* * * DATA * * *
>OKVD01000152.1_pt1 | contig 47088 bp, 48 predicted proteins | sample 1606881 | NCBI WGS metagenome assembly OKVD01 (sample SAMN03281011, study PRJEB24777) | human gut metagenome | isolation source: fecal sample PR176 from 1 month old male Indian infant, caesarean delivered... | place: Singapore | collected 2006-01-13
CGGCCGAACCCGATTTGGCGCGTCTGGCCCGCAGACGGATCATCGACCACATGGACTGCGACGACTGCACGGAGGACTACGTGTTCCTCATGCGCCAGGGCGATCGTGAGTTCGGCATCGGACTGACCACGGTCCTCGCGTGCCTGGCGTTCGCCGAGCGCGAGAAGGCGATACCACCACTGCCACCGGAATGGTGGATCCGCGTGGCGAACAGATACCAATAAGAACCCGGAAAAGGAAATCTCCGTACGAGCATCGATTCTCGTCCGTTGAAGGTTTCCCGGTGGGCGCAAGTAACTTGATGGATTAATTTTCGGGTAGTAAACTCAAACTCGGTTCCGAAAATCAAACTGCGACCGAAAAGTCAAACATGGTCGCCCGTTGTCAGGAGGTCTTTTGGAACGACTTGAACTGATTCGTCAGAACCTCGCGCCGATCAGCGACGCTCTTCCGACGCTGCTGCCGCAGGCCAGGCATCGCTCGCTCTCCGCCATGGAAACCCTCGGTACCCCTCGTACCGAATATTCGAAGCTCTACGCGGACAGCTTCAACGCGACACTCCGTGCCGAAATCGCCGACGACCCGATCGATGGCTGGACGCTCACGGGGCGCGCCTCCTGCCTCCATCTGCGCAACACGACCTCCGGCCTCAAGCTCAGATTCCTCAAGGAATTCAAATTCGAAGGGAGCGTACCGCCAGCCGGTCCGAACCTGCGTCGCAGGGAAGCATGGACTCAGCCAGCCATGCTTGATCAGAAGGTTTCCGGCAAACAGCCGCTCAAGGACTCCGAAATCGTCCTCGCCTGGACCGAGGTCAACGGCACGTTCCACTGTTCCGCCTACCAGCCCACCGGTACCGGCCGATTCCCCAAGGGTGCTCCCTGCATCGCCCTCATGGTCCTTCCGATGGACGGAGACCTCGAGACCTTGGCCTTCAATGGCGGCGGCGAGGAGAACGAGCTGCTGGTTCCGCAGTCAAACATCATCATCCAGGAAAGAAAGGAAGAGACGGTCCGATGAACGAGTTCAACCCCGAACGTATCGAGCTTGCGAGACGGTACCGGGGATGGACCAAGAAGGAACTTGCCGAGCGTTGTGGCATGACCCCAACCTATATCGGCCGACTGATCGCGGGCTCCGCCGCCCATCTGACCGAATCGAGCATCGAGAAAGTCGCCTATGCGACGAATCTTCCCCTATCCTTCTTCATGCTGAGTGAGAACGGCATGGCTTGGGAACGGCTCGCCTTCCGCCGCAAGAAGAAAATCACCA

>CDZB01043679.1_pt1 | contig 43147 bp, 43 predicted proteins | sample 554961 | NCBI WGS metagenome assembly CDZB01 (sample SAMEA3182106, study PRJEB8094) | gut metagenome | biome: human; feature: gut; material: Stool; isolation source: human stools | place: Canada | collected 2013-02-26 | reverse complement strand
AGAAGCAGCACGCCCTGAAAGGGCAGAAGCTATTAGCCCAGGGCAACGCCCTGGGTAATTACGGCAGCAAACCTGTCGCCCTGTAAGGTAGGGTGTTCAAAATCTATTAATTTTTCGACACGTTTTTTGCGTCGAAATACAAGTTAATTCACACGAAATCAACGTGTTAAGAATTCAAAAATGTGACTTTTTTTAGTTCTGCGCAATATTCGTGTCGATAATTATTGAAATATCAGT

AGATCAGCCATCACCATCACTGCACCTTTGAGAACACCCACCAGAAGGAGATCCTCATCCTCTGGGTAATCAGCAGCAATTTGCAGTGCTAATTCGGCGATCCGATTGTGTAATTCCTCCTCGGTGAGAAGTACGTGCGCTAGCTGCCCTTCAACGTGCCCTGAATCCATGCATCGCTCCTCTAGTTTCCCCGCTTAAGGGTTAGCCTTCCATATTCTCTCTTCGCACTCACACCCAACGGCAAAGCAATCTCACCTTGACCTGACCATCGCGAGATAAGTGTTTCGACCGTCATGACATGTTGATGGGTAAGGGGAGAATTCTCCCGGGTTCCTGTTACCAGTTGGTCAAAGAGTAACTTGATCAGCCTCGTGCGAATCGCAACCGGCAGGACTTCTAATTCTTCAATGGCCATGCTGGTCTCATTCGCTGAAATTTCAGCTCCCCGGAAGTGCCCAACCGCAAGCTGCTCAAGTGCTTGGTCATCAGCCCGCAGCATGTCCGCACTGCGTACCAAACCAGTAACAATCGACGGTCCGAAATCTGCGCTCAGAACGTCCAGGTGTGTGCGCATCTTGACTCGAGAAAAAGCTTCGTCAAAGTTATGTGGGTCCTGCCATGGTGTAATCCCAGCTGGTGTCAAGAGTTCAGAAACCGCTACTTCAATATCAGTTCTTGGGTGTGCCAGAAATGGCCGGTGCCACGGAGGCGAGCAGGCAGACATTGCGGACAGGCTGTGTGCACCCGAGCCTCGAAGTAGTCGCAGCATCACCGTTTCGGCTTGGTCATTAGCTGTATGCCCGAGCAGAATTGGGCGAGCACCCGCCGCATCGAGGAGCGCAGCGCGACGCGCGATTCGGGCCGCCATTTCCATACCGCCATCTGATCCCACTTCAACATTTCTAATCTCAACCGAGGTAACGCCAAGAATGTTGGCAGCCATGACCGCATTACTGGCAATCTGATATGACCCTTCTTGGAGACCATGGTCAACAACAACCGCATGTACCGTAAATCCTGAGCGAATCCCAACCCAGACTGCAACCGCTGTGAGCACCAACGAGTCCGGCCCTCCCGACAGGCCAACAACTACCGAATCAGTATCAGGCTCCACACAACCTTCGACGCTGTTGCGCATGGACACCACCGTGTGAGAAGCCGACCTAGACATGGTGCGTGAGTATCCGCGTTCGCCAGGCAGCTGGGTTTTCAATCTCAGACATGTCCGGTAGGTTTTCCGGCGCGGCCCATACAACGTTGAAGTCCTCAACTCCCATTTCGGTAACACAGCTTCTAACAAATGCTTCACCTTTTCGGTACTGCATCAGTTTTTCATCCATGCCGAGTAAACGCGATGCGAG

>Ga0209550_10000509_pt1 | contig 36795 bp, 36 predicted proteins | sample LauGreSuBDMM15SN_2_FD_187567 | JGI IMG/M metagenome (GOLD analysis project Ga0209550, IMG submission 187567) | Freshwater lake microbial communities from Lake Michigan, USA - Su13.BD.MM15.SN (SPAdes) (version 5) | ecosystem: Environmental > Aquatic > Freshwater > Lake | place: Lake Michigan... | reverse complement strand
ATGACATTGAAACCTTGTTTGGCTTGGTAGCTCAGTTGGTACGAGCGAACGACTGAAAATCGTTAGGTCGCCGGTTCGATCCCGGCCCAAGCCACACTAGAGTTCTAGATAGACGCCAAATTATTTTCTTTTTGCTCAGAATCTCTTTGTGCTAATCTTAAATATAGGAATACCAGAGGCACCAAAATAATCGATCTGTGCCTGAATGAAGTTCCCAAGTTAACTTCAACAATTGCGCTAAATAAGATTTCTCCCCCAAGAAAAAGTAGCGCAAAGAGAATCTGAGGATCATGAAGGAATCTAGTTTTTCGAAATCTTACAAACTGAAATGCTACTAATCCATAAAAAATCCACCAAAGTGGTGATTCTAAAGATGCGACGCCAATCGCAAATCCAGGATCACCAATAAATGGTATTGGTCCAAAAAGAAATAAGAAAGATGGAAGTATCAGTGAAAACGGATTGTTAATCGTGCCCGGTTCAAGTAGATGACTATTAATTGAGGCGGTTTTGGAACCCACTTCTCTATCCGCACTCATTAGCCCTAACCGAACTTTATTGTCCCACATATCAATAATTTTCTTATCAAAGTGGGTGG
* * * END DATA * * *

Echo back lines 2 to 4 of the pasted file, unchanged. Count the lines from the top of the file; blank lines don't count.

CGGCCGAACCCGATTTGGCGCGTCTGGCCCGCAGACGGATCATCGACCACATGGACTGCGACGACTGCACGGAGGACTACGTGTTCCTCATGCGCCAGGGCGATCGTGAGTTCGGCATCGGACTGACCACGGTCCTCGCGTGCCTGGCGTTCGCCGAGCGCGAGAAGGCGATACCACCACTGCCACCGGAATGGTGGATCCGCGTGGCGAACAGATACCAATAAGAACCCGGAAAAGGAAATCTCCGTACGAGCATCGATTCTCGTCCGTTGAAGGTTTCCCGGTGGGCGCAAGTAACTTGATGGATTAATTTTCGGGTAGTAAACTCAAACTCGGTTCCGAAAATCAAACTGCGACCGAAAAGTCAAACATGGTCGCCCGTTGTCAGGAGGTCTTTTGGAACGACTTGAACTGATTCGTCAGAACCTCGCGCCGATCAGCGACGCTCTTCCGACGCTGCTGCCGCAGGCCAGGCATCGCTCGCTCTCCGCCATGGAAACCCTCGGTACCCCTCGTACCGAATATTCGAAGCTCTACGCGGACAGCTTCAACGCGACACTCCGTGCCGAAATCGCCGACGACCCGATCGATGGCTGGACGCTCACGGGGCGCGCCTCCTGCCTCCATCTGCGCAACACGACCTCCGGCCTCAAGCTCAGATTCCTCAAGGAATTCAAATTCGAAGGGAGCGTACCGCCAGCCGGTCCGAACCTGCGTCGCAGGGAAGCATGGACTCAGCCAGCCATGCTTGATCAGAAGGTTTCCGGCAAACAGCCGCTCAAGGACTCCGAAATCGTCCTCGCCTGGACCGAGGTCAACGGCACGTTCCACTGTTCCGCCTACCAGCCCACCGGTACCGGCCGATTCCCCAAGGGTGCTCCCTGCATCGCCCTCATGGTCCTTCCGATGGACGGAGACCTCGAGACCTTGGCCTTCAATGGCGGCGGCGAGGAGAACGAGCTGCTGGTTCCGCAGTCAAACATCATCATCCAGGAAAGAAAGGAAGAGACGGTCCGATGAACGAGTTCAACCCCGAACGTATCGAGCTTGCGAGACGGTACCGGGGATGGACCAAGAAGGAACTTGCCGAGCGTTGTGGCATGACCCCAACCTATATCGGCCGACTGATCGCGGGCTCCGCCGCCCATCTGACCGAATCGAGCATCGAGAAAGTCGCCTATGCGACGAATCTTCCCCTATCCTTCTTCATGCTGAGTGAGAACGGCATGGCTTGGGAACGGCTCGCCTTCCGCCGCAAGAAGAAAATCACCA

>CDZB01043679.1_pt1 | contig 43147 bp, 43 predicted proteins | sample 554961 | NCBI WGS metagenome assembly CDZB01 (sample SAMEA3182106, study PRJEB8094) | gut metagenome | biome: human; feature: gut; material: Stool; isolation source: human stools | place: Canada | collected 2013-02-26 | reverse complement strand
AGAAGCAGCACGCCCTGAAAGGGCAGAAGCTATTAGCCCAGGGCAACGCCCTGGGTAATTACGGCAGCAAACCTGTCGCCCTGTAAGGTAGGGTGTTCAAAATCTATTAATTTTTCGACACGTTTTTTGCGTCGAAATACAAGTTAATTCACACGAAATCAACGTGTTAAGAATTCAAAAATGTGACTTTTTTTAGTTCTGCGCAATATTCGTGTCGATAATTATTGAAATATCAGT